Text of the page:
Car Paint that Changes Colour

There are a fair number of You tube videos demonstrating car paints that change colours. Some of these are pranks or Hoaxes that have had digital footage edited in a computer program such as a Adobe. These edits have been done so well that many have fallen for the trick including some well respected auto bloggers. There is also some fairly old technology out there that does actually show cars paint changing colour. The videos that are not a hoax are vehicles that change colours based of the temperature of the paint. Its called Thermochromic dye or ink and is somewhat fascinating. In the video you can see hot water is poured on the cars paint work. The large change in temperature allows the vehicle to change colour. Check out the video.

How does it work? Source:
Sometimes we want things to change colour as they get hotter or colder just for novelty or entertainment—and we don’t need anything as sophisticated as a TLC for that. You’ve probably seen those coffee cups with hidden messages or pictures that suddenly appear, like magic, as you fill them with hot water? Or maybe you have a T-shirt or a poster that changes colour when you touch it? Things like this are printed with special temperature-sensitive dyes (or inks) called leucodyes, which start off transparent (or have a particular colour) and become visible (or change to a different colour) as the temperature rises or falls.
Leucodyes are organic (carbon-based) chemicals that change colour when heat energy makes their molecules shift back and forth between two subtly differently structures—known as the leuco (colourless) and non-leuco (coloured) forms. The leuco and non-leuco forms absorb and reflect light differently, so appear very different colours when printed on a material such as paper or cotton.
Photo: Left: Temperature-sensitive printing: the promotional competition sticker I’ve stuck to this cup is designed to change colour when its temperature changes. Put it against a cold cup and the whole thing looks black. Add boiling water to the cup and the black background ink (printed with a leucodye) turns white, revealing a hidden message printed in normal black ink. Did I win the competition this time? Nope!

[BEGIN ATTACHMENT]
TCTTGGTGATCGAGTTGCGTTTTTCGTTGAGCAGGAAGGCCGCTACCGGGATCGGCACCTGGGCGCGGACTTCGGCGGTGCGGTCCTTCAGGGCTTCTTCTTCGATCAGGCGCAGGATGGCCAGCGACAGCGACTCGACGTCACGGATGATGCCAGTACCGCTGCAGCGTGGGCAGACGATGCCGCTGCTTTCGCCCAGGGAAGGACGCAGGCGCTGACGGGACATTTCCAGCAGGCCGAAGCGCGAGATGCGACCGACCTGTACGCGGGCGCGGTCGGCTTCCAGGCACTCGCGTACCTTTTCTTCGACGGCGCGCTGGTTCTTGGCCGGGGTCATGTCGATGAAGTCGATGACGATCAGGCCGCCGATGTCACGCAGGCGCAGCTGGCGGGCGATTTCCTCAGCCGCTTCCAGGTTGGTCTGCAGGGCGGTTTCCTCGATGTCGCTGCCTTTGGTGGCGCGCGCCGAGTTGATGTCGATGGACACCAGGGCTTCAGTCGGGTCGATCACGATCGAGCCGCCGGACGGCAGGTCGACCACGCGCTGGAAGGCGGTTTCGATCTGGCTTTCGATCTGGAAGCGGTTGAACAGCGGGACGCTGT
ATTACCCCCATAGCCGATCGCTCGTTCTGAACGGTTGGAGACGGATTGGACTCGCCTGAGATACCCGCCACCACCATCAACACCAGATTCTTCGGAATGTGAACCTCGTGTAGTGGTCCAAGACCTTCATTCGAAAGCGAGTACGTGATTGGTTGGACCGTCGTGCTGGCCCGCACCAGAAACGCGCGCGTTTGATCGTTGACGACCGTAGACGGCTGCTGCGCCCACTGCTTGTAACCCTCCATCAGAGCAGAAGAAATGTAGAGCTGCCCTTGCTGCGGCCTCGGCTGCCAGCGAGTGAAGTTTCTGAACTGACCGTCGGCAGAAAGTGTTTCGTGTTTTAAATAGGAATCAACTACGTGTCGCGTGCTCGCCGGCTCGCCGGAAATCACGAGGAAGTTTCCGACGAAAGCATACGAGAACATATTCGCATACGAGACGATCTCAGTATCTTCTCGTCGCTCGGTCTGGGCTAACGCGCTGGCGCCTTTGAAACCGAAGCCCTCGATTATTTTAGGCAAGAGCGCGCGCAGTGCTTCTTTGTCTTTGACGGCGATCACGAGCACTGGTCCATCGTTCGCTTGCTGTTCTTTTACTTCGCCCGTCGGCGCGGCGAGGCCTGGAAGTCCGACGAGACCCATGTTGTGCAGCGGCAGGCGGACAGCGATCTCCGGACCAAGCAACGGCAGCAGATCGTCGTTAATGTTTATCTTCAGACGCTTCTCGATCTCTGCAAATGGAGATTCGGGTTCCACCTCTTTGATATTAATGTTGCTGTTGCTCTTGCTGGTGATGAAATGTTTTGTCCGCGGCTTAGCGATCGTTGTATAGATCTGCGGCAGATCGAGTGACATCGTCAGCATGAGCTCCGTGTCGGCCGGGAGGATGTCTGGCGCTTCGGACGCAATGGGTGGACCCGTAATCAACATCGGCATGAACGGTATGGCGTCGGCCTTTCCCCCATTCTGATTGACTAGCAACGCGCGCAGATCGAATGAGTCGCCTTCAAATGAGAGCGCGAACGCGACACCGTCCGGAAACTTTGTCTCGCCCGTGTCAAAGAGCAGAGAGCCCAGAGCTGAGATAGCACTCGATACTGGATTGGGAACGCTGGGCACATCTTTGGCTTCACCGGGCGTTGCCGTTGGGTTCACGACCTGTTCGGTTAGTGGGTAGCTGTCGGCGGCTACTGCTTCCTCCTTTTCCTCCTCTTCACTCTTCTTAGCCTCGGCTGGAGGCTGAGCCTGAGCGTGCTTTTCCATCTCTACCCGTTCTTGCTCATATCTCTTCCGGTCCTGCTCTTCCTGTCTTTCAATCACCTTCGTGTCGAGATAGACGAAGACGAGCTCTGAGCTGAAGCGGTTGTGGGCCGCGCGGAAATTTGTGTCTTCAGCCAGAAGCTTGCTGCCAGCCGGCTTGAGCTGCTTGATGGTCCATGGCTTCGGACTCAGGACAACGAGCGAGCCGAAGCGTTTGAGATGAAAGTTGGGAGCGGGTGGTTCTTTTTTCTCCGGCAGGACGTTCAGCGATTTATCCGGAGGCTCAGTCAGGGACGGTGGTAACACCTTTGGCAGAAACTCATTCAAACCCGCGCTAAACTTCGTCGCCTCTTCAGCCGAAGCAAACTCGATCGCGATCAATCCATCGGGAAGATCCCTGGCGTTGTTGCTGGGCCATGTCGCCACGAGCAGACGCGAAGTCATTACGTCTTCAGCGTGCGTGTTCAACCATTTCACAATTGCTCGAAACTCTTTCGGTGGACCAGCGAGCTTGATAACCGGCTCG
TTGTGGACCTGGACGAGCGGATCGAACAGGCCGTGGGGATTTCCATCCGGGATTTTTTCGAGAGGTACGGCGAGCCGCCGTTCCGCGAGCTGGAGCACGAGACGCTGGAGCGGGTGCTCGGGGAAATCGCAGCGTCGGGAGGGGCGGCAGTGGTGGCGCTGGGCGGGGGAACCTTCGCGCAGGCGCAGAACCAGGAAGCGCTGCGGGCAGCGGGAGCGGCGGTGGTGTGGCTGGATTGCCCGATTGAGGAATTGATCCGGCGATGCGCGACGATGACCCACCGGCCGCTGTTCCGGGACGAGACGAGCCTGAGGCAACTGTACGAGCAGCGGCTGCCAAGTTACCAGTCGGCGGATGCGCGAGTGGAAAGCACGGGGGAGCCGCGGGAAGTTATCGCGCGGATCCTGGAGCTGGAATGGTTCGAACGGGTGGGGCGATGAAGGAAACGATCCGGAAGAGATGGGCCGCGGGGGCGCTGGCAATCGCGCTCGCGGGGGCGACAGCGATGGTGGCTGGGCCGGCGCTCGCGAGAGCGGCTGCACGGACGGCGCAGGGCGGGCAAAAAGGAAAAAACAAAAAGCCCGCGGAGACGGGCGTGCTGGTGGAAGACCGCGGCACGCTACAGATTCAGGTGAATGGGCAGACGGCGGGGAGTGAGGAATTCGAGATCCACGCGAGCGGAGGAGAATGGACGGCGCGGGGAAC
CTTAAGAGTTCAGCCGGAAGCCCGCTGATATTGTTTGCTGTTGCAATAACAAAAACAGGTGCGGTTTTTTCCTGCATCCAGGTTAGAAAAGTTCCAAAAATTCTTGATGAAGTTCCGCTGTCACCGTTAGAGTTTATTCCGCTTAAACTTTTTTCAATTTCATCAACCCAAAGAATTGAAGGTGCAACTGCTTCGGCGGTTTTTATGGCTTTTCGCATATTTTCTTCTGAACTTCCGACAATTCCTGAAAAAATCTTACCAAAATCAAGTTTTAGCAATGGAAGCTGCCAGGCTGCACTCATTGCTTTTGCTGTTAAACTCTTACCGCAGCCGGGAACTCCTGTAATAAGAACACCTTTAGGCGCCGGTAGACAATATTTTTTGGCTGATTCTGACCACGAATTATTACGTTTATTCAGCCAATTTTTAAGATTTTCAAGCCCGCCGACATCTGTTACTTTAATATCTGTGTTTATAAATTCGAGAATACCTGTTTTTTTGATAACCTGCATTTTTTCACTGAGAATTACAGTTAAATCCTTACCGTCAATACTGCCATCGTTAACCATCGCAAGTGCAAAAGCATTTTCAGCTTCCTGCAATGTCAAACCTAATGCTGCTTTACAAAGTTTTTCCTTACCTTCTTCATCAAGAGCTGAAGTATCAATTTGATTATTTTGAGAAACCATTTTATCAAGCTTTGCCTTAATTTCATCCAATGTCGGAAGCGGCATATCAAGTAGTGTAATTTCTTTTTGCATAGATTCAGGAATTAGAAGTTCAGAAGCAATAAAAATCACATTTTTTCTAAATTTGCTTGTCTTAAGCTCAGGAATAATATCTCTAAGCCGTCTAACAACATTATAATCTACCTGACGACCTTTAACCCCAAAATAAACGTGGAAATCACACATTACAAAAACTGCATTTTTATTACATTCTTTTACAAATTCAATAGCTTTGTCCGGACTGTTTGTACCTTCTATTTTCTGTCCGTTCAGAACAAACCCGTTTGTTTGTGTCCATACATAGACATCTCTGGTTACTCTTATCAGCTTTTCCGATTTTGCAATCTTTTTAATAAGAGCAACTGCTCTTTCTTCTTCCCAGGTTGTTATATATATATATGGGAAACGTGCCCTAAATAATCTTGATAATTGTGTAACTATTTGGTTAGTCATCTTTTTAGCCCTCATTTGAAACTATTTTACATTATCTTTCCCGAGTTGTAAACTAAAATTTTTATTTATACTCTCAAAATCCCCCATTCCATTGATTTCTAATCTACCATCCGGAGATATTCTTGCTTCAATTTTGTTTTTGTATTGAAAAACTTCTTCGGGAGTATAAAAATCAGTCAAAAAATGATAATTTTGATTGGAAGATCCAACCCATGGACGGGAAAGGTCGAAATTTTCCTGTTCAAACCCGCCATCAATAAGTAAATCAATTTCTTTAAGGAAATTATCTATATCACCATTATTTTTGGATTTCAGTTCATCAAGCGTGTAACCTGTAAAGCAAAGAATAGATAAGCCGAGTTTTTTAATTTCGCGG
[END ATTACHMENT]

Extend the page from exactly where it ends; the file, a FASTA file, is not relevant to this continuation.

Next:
Unlike TLCs, which shift color up and down the red-violet spectrum as they get hotter or colder, leucodyes can be mixed in various ways to produce all kinds of color-changing effects at a wide range of everyday temperatures. Leucodyes are much cruder indicators of temperature than TLCs, generally just indicating “cold” versus “hot” with one simple colour change. That’s because all can they do is switch back and forth between their two different forms (leuco and non-leuco). Like TLCs, leucodyes can be printed on the surface of other materials in the form of microscopic capsules, but they can be produced more easily with traditional printing methods such as screenprinting. That’s why leucodyes are more widely used in mass-produced, everyday, novelty items than TLCs, which tend to require special printing equipment. Leucodyes are also used to make thermal computer printer paper (the slippery, curly paper used in checkout receipts that fades quite quickly in sunlight) and in “hypercolor” t-shirts that change color when you touch them.
Watch out for the hoax videos that claim vehicles can change through multiple colours using some electrical gizmo in the car. Its not real but still worth the watch. check it out here.

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